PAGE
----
When seven people meet on a Zoom call for the first time, to largely make decisions concerning more than 3 million young athletes, it’s good to start with some commonality.
The seven who met Thursday afternoon to discuss the return of youth sports in California got to that space early in the 62-minute call, said Serra (San Mateo, Calif.)
football coach Patrick Walsh, and it led to what he called a “progressive, positive and open” dialogue.
Walsh, one of three coaches, California Interscholastic Federation Executive Director Ron Nocetti, Let Them Play co-founder Brad Hensley, and two Gov. Gavin Newsom staffers — Dr. Mark Ghaly and Jim DeBoo — planned to meet again early next week to continue talks on how to return youth and high school sports back safely and swiftly.
“There were a lot of similarities between every man on that call,” said Walsh, the organizer of the 700-member Golden State High School Football Coaches Community. “All of us have kids, all of them play sports and all of us care about sports. How do we all get to the same point in an expeditious way? The phone call did not impede that conversation.
“I felt like the aura of the call was positive. The spirit of the kids were in that room and on the call. Hopefully we can advance the ball down the field knowing that we can’t do this forever because at some point we’re going to run out of time."
Part of the positive feeling came from improving COVID-19 test results throughout the state.
That led Newsom to lift mandatory at-home orders on Jan. 25, which opened high school play this week for sports slotted in the purple tier: cross country, golf, tennis, swimming and diving and cross country.
Other contact or indoor sports, such as football, volleyball and basketball, are running out of time. Lifting or altering the current tier California system would go a long way to getting other sports started and finished by the end of the school year.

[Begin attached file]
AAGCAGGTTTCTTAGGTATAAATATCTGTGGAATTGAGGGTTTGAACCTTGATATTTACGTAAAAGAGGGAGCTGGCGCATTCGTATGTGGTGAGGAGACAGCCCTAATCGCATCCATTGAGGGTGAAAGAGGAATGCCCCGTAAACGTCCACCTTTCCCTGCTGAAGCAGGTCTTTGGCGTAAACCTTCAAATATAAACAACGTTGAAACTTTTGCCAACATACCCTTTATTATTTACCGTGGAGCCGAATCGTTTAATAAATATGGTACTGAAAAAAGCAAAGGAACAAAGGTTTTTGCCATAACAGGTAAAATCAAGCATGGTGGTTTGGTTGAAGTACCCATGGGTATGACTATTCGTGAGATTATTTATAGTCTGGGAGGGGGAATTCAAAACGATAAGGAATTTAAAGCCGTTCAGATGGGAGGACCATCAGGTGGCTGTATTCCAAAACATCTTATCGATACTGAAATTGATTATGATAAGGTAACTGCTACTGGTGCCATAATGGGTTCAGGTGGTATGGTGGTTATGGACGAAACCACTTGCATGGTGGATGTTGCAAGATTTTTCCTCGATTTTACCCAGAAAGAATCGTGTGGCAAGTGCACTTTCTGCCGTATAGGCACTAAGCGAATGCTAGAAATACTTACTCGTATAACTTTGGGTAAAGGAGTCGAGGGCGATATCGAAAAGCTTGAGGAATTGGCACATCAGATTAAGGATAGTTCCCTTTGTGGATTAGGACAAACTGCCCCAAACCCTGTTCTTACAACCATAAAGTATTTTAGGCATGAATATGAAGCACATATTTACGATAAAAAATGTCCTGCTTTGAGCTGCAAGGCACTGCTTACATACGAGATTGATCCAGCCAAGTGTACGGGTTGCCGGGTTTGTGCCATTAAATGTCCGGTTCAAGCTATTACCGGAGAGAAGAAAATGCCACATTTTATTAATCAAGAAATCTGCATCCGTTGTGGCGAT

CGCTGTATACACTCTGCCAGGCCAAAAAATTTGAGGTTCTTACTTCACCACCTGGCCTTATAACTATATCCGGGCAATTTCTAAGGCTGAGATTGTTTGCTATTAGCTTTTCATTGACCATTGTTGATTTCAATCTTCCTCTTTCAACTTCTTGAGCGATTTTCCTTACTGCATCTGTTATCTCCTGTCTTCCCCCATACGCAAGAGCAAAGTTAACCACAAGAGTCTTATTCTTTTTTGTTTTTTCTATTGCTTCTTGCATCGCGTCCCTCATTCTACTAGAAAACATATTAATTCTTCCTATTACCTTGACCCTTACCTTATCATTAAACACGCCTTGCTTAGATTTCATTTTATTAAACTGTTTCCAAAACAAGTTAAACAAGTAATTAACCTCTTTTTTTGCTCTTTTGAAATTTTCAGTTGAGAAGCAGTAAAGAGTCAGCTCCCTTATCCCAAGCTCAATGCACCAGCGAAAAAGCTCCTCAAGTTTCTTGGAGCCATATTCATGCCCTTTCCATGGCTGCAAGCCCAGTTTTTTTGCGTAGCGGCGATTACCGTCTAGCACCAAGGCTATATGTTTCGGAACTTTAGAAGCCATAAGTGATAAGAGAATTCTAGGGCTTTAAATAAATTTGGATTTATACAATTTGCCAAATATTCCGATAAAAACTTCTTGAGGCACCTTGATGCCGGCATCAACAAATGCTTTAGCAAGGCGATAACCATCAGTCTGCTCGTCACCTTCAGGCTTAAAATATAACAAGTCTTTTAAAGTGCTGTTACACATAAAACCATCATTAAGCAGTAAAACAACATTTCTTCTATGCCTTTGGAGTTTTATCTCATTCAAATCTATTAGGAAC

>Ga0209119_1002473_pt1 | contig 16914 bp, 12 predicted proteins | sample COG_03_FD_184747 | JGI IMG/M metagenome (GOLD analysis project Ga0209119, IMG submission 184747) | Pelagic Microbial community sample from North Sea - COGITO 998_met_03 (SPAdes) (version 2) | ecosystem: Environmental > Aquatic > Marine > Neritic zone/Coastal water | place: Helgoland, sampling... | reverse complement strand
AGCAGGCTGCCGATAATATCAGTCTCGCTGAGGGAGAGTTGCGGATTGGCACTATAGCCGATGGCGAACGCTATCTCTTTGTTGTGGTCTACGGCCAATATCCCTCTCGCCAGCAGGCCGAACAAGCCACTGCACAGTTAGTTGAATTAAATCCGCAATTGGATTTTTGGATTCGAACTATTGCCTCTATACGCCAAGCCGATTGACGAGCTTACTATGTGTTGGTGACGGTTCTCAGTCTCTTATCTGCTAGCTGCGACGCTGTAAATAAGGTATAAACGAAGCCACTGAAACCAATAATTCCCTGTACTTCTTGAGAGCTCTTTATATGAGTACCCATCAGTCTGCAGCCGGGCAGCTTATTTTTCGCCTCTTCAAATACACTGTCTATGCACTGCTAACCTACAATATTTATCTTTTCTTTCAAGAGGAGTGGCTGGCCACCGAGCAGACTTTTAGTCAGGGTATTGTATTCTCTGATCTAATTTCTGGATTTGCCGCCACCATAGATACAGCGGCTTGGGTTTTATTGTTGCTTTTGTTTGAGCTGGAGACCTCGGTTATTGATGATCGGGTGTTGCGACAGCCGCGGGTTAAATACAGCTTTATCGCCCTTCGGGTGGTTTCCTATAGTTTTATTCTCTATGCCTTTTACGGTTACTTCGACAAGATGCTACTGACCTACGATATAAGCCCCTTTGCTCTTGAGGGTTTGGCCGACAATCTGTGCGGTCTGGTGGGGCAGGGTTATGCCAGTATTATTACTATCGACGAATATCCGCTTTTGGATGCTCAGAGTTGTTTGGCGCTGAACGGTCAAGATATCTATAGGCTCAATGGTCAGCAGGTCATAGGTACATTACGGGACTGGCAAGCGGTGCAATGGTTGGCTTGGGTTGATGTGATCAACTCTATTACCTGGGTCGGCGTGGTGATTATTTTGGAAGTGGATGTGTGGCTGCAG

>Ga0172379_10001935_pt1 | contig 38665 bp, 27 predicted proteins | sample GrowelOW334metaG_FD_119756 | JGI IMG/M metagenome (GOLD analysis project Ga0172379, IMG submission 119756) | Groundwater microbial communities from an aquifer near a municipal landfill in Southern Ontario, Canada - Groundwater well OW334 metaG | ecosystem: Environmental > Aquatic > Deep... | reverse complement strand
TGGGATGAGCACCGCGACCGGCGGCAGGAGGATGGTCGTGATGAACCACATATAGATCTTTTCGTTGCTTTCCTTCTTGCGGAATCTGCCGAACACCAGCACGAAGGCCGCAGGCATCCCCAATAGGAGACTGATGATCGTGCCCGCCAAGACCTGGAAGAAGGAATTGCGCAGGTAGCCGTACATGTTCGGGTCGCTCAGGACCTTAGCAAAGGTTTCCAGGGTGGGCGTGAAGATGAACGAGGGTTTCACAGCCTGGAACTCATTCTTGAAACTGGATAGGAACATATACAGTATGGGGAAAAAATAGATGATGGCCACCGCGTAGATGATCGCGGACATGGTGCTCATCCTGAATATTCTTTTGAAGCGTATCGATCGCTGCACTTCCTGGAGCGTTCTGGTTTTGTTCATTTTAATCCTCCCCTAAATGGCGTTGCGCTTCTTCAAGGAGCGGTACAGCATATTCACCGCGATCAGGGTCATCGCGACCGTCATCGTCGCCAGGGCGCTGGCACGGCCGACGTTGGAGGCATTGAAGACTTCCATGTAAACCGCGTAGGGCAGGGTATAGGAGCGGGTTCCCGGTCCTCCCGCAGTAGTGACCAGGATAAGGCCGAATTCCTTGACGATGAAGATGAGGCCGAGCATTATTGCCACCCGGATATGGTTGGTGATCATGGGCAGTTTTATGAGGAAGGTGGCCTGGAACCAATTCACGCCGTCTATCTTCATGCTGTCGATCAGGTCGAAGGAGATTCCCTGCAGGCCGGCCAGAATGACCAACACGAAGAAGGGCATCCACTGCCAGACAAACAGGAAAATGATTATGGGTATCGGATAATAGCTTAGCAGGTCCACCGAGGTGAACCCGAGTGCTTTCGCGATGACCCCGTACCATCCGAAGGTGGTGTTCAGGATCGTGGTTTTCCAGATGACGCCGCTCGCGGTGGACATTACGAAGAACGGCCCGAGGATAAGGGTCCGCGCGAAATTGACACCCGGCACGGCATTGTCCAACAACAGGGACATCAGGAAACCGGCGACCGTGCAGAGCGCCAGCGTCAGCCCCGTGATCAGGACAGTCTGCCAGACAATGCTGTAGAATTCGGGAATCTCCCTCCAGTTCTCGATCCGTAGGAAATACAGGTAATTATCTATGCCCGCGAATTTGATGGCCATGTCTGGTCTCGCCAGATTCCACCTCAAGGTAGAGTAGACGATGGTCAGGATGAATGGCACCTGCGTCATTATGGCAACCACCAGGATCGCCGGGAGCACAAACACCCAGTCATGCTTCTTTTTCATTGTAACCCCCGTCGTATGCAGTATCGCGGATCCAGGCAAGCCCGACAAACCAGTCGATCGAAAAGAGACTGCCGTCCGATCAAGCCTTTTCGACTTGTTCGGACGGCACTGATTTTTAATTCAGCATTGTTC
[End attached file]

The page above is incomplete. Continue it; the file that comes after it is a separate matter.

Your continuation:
On Tuesday, the National Federation of State High School Associations,
the national governing body of prep sports, revised its May guidance
document on the risk of COVID-19 during high school athletics,
highlighted by the elimination of tiers assigned to specific sports.
"That was awesome timing for us," De La Salle (Concord)
football coach Justin Alumbaugh said. "It's not like we were saying 'we told you so.' It just supports what we've been saying and what people have been telling us. To get that information confirmed from a major institution like the NFHS was awesome."
Discussions of the tiers were mentioned Thursday, but more details will come next week Walsh said. The coaches group, which also includes Ron Gladnick, of Torrey Pines (San Diego)
, had met twice earlier with DeBoo, Newsom's top aide, but this was the first time they had met Ghaly, the state's Secretary of Health.
"I really liked his demeanor," Walsh said. "He's very pleasant, very thoughtful. I enjoyed the opportunity to meet the man."
Alumbaugh and Walsh said Ghaly was very receptive to the data that the Golden State and Let Them Play groups have supplied over the last three weeks, and encouraged more. Ghaly and DeBoo asked many questions, according to Alumbaugh and Walsh.
"Dr. Ghaly is a very bright man, no doubt about that," Alumbaugh said. "He understands what's going on. He's definitely aware of all the dynamics — the science, the data, statistics. He's far more of an expert that we are.
"The meeting was cooperative. It was positive. We're just trying to push the dialogue forward and they are too. Let's get this done."
Said Walsh: "I think everyone would love to come out with an announcement right now, but I did not anticipate that happening today, particularly since it was the first time we've had the opportunity to talk with Dr. Ghaly. It was a very good dialogue and discussion both ways. We're excited about setting a pathway forward."
So is Nocetti.